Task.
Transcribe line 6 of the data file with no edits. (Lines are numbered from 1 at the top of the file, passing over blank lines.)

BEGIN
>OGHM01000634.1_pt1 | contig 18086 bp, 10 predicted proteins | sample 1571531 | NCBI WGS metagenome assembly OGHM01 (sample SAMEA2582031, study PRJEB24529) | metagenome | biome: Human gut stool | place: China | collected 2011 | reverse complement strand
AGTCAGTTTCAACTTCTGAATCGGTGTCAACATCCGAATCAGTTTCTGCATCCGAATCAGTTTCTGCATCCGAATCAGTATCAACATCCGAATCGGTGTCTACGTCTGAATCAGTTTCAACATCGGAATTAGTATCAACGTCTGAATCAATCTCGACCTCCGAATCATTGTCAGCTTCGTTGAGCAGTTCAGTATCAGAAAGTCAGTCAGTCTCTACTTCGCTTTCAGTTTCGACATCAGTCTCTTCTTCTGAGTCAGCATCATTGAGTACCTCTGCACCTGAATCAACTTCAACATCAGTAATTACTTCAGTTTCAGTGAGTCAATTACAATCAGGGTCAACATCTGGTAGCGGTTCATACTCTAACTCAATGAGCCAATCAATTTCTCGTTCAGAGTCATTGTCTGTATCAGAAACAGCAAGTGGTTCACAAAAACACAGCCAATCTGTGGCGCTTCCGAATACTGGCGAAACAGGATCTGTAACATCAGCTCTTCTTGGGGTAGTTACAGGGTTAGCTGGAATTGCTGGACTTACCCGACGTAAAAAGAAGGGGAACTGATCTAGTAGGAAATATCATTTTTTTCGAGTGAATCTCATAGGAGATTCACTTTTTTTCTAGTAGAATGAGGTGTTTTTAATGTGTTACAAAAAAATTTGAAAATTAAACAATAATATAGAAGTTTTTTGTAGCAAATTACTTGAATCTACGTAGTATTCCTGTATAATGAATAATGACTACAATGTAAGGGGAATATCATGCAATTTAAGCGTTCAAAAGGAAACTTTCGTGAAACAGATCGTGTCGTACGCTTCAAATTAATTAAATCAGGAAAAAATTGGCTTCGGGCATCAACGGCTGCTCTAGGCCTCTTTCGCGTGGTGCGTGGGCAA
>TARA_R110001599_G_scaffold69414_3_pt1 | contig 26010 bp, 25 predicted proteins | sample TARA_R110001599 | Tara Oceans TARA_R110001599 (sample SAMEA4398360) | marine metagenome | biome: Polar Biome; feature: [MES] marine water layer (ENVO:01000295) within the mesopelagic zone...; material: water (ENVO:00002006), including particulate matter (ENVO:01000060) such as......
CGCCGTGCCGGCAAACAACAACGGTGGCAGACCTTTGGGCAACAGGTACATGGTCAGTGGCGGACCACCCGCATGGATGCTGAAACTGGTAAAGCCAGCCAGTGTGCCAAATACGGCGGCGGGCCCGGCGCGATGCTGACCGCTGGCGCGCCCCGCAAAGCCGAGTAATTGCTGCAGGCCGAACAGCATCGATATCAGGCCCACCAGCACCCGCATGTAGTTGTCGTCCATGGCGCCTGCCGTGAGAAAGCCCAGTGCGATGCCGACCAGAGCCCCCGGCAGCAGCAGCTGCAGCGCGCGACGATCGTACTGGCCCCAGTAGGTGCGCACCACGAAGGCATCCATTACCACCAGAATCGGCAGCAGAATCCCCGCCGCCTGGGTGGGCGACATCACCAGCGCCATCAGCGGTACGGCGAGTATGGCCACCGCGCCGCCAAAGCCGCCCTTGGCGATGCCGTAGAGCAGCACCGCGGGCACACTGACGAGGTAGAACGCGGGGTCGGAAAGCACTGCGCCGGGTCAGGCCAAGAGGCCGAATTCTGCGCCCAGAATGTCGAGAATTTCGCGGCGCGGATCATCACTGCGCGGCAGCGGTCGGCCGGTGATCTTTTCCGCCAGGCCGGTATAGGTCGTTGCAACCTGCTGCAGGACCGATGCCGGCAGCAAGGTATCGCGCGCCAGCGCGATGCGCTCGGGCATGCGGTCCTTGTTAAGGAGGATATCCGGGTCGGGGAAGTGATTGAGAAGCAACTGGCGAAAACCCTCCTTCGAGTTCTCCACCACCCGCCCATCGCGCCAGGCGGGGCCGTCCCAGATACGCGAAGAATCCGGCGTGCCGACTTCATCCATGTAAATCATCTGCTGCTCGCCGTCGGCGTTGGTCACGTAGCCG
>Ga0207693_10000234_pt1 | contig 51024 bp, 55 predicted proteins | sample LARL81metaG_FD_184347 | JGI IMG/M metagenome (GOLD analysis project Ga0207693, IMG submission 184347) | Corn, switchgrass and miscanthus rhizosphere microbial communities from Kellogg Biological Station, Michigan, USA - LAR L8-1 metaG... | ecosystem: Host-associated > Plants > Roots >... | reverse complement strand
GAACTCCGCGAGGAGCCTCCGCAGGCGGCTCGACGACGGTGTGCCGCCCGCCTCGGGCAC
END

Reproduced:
GAACTCCGCGAGGAGCCTCCGCAGGCGGCTCGACGACGGTGTGCCGCCCGCCTCGGGCAC